23. @soryy708 lol crt makes x-rays.. It is due to the electron beams used to draw the picture on the screen..

  24. So many stupid comments. Perhaps this effect could be used on a vehicle to blow away fog when driving. It would be nice to have the fog flee before you as you drive. Get on that idea, could make you quite the chunk of cash if it works out.

  25. @johnsdevid Nope, it's incredibly feeble. It's like trying to feel some cigarette smoke. But as your hand approaches, the hole in the fog will deflect as the charge on your body affects the stream. (Your body always has some small pos or neg charge except on very humid days.)

  26. @plinnyful ?2007? I was the dry ice madman in Center House, in goggles and white labcoat, trying to put chunks of dry ice in people's coffee and water bottles.

  27. do magnets taped to the paper have any effect ? sort of lie flat magnets taped at various palces to see if the lines are drawin something other than "straight lines" —
    if that's how they propogate ….
    perhaps this is a similar phenomenon to the electron gun – used in CRT tubes, etc ?? !!
    just guessing and enjoying the "new" phenomenon….

  28. If simple needles have such effects, just think about what is doing the Tower Eiffel in Paris…

  29. My explanation: water is a polar molecule. By using a charged or chargeable object, like a piece of paper or a hand, water vapor is attracted and also aligns with the electric field. The pressure increases, due the higher density of water, and pushes air out of the more intense electric field. Given that CO2, that is, dry ice, is apolar, it gets pushed only by the air. The result it is tha the shape of the object is printed above the water surface, as a hole.

  30. Yeah it. Will shock the hell out of u I was screwing with a air purifier it had a negative ion ribbon on the grill I touched it while some how my foot was touching a tv cable splice and bang zap

  31. Yep, just like old TV sets, those smoke precipitators don't try to be safe inside. But the little one in the above video is fairly harmless. I think it's designed to get wet (like in an ionizing blow dryer.) Just don't use it to charge a Leyden Jar.

  32. Look up images of "hole punch clouds." Some of those could be from ion streams. Most are caused by descending aircraft though.

  33. One goes to -7KV, the other goes to AC neutral. Both have 1meg resistors in series to eliminate any possible 120VAC shock hazard.

  34. hey mr beaty, known of your majestic experiments for some time now, felt i shoudl offer a comment. Did you ever inspect any literature on Oliver Heaviside and Professor Wheatstone? and the speed of an electrostatic discharge as given by tesla as pi/2 * C and wheatstone in a 4 mile transmission line segmente to be 291,000 miles per second.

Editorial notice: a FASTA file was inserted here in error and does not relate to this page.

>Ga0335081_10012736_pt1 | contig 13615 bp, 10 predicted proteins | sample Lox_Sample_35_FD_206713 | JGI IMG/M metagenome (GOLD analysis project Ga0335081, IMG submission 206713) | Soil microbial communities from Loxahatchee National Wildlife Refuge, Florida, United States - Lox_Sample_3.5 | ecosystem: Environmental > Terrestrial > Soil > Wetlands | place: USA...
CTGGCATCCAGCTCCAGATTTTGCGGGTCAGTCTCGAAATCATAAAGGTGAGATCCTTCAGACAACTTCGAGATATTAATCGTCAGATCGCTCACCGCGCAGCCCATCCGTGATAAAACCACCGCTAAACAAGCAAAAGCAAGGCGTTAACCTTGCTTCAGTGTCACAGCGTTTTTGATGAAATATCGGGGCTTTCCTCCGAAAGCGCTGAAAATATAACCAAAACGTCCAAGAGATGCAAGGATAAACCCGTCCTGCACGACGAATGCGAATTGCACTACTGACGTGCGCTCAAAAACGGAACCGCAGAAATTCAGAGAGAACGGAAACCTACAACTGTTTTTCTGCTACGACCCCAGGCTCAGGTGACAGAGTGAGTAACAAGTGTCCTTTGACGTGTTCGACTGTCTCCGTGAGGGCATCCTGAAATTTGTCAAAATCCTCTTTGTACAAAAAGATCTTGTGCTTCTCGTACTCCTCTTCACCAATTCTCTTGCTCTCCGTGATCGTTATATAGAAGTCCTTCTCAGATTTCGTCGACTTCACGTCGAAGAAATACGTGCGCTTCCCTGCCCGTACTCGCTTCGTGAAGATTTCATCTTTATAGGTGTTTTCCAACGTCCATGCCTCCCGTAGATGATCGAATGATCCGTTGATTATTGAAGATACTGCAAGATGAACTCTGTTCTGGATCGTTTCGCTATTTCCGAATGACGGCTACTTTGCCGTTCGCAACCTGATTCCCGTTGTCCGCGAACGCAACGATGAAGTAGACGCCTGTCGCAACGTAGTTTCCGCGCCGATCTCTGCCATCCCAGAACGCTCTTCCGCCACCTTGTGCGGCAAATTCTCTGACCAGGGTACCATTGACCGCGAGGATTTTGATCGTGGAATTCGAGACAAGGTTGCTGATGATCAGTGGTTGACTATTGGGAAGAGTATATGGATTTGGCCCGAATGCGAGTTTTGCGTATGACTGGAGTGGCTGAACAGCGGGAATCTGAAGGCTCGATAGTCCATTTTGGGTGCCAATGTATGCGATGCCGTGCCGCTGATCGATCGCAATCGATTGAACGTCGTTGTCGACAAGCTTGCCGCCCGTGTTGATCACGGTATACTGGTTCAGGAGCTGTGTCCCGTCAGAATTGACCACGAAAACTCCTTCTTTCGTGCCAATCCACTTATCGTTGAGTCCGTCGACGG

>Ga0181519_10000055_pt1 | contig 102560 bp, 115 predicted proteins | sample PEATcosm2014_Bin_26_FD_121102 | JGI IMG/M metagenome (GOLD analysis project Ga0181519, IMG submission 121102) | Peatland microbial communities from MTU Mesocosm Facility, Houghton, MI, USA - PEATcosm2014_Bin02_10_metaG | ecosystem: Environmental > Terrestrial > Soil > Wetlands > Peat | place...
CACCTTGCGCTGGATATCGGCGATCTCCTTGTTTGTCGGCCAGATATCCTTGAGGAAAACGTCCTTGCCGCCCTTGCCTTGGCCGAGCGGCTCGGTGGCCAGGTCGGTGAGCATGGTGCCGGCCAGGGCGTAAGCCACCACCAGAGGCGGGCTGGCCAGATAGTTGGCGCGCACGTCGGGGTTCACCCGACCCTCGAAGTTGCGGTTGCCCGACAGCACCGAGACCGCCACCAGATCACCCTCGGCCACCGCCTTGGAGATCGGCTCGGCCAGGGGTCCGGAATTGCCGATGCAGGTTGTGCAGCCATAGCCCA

My thoughts are particuarlyl, what happened to the speed of light and the extra 105,000 miles an hour from the previous ratios, no explanation forth


  35. Just a thought. Could you try a vapor produced with Ultrasonic sound waves? ( like air humidifiers) The speed of your waves are more in line with the speed of sound. My guess is they are 1 1/5  hour long waves.( six colors of the rainbow) 18 sets a day (3 rainbows x 6 colors – 3 wave electromagnetic wave) with a three day cycle. The entire electromagnetic wave turns inside out in six days. You mention 20 MPH that would go around the earth 18 times a day 20 x 18 = 360  x 2 North & south 720  x 3 days = 2160 miles. Keep me informed!  

    Sound 767- MPH  = 10 planets  x 8 cartesian quadrants.
    20MPH x 2 (N&S)  = 80 x 10 colors of rainbow (B, W, 6 Colors, Clear, Rose)  = 800 = Mercury the 80th element x ten planets!
    Ultrasonic would be a room temperature mist. Better yet if it is 98.6 degree water! = the bubbles – water particles are mirrors.

  36. > any thoughts on power generation

    @matt_jensen The level of power generation that Tesla was discussing (hundreds of HP for a car, megawatts for every city) are not appropriate for contemporary humanity.   If we're going to take a chance with accidentally shifting Earth's axis, at least wait until we have thriving communities out in the asteroid belt/Mars/L5.

  37. Hey Bill- I enjoy all your projects!  Did you know that you can create these same threads of "electric wind" without the high voltage supply?  I can do it by simply running a comb through my hair to charge it up: Electrostatic "Wind"

  38. but im wearing a plastic rain jacket and its not working 🙁 (just joking but that would be really annoying)

  39. Hi there Bill, I'm still trying to get the time to read your whole webpage, and meanwhile I found this… and I got really puzzled at 2:08 when your finger actually displays two air strings… First question… Why two?? But second question I think it's more puzzling: why do both strings keep the relative orientation??? I can only think of Earth's magnetic field. Do you think you could take a compass to the filming location and check it?
    thanks and best wishes!